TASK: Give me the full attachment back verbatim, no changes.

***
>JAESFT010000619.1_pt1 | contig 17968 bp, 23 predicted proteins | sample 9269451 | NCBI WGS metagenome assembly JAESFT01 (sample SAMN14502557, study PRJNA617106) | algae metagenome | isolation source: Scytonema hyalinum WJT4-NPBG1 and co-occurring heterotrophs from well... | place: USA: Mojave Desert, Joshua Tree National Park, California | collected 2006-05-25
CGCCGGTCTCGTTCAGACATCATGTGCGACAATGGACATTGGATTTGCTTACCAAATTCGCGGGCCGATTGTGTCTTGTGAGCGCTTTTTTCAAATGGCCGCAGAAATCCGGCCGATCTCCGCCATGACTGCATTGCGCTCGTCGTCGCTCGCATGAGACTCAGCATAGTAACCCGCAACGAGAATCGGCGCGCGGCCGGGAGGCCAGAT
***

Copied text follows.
>JAESFT010000619.1_pt1 | contig 17968 bp, 23 predicted proteins | sample 9269451 | NCBI WGS metagenome assembly JAESFT01 (sample SAMN14502557, study PRJNA617106) | algae metagenome | isolation source: Scytonema hyalinum WJT4-NPBG1 and co-occurring heterotrophs from well... | place: USA: Mojave Desert, Joshua Tree National Park, California | collected 2006-05-25
CGCCGGTCTCGTTCAGACATCATGTGCGACAATGGACATTGGATTTGCTTACCAAATTCGCGGGCCGATTGTGTCTTGTGAGCGCTTTTTTCAAATGGCCGCAGAAATCCGGCCGATCTCCGCCATGACTGCATTGCGCTCGTCGTCGCTCGCATGAGACTCAGCATAGTAACCCGCAACGAGAATCGGCGCGCGGCCGGGAGGCCAGAT